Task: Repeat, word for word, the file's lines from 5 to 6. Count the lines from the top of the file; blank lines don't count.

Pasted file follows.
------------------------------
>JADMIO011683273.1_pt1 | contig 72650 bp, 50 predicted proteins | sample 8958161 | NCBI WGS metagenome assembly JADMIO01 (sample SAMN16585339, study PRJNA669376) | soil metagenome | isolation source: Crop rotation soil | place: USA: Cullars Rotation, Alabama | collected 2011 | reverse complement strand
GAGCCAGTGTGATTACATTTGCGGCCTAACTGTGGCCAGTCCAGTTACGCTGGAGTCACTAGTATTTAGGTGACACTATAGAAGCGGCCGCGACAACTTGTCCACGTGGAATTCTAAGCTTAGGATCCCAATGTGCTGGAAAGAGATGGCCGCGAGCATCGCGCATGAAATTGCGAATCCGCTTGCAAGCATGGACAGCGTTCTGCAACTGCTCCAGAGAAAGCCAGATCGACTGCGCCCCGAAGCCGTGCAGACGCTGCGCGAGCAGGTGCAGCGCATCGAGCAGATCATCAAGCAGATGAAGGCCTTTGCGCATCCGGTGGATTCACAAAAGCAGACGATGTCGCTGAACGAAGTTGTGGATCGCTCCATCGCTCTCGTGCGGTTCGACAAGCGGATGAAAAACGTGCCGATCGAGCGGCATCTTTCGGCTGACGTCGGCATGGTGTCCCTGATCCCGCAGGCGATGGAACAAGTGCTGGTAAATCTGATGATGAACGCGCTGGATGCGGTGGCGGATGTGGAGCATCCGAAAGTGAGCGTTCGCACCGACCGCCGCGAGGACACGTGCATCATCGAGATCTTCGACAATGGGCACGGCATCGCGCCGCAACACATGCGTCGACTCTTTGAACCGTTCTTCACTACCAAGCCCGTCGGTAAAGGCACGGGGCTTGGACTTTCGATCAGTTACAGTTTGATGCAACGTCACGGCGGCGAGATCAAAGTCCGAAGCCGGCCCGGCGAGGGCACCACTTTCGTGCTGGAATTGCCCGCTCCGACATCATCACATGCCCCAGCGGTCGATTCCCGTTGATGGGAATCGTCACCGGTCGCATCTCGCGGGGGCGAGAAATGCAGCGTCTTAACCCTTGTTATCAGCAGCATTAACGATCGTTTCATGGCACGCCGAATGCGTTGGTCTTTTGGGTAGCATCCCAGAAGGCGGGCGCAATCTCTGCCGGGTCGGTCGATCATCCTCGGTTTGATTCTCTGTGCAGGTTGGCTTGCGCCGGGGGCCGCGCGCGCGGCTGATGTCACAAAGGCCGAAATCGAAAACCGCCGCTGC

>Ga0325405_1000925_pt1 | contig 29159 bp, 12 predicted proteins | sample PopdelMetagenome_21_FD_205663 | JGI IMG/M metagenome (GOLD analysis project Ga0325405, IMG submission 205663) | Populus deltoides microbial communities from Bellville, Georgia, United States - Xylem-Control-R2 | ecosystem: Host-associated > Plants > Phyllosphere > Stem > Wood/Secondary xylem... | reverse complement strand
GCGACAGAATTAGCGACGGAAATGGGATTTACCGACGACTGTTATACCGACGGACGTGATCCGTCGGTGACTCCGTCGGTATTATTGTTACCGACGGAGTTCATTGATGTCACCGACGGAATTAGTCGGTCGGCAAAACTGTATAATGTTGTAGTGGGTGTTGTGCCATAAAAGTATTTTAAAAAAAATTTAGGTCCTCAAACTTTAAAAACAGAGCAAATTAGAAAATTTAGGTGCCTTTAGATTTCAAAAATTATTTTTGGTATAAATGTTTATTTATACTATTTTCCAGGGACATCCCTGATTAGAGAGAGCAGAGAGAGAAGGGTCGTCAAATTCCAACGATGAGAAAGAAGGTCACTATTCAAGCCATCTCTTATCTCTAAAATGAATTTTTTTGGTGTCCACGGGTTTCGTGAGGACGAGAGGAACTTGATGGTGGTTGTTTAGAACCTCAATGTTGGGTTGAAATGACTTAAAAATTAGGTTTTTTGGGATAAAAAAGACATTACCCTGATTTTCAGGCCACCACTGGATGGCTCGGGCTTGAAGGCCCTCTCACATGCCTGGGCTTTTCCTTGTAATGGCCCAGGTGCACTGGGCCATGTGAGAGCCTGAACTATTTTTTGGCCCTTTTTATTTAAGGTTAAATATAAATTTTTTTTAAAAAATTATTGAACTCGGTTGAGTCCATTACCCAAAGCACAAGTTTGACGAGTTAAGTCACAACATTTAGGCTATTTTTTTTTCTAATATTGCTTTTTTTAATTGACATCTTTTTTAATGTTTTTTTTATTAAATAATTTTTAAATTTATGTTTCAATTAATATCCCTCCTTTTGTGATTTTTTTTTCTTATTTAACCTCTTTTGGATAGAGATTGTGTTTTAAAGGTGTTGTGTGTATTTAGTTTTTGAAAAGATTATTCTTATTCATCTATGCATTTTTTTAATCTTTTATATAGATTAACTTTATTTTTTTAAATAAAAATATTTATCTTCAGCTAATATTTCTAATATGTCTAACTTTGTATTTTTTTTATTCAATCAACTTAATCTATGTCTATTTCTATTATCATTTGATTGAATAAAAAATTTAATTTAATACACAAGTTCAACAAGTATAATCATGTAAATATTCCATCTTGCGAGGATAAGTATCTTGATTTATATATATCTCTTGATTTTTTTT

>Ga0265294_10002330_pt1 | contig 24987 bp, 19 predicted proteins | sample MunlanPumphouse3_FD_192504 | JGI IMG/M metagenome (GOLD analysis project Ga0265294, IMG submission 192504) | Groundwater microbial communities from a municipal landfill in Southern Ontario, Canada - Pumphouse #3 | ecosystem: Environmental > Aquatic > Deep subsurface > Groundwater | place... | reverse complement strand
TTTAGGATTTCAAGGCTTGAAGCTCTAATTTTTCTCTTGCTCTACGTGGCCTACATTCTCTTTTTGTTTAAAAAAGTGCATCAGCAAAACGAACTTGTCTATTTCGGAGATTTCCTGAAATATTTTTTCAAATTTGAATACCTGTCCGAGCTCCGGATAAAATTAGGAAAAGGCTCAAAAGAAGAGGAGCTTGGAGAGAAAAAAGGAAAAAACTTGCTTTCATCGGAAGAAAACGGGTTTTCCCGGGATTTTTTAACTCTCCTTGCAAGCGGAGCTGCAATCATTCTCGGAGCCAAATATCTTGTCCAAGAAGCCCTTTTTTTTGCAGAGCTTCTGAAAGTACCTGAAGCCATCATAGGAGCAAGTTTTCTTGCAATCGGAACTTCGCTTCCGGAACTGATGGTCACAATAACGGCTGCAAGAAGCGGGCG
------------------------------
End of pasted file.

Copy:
>Ga0265294_10002330_pt1 | contig 24987 bp, 19 predicted proteins | sample MunlanPumphouse3_FD_192504 | JGI IMG/M metagenome (GOLD analysis project Ga0265294, IMG submission 192504) | Groundwater microbial communities from a municipal landfill in Southern Ontario, Canada - Pumphouse #3 | ecosystem: Environmental > Aquatic > Deep subsurface > Groundwater | place... | reverse complement strand
TTTAGGATTTCAAGGCTTGAAGCTCTAATTTTTCTCTTGCTCTACGTGGCCTACATTCTCTTTTTGTTTAAAAAAGTGCATCAGCAAAACGAACTTGTCTATTTCGGAGATTTCCTGAAATATTTTTTCAAATTTGAATACCTGTCCGAGCTCCGGATAAAATTAGGAAAAGGCTCAAAAGAAGAGGAGCTTGGAGAGAAAAAAGGAAAAAACTTGCTTTCATCGGAAGAAAACGGGTTTTCCCGGGATTTTTTAACTCTCCTTGCAAGCGGAGCTGCAATCATTCTCGGAGCCAAATATCTTGTCCAAGAAGCCCTTTTTTTTGCAGAGCTTCTGAAAGTACCTGAAGCCATCATAGGAGCAAGTTTTCTTGCAATCGGAACTTCGCTTCCGGAACTGATGGTCACAATAACGGCTGCAAGAAGCGGGCG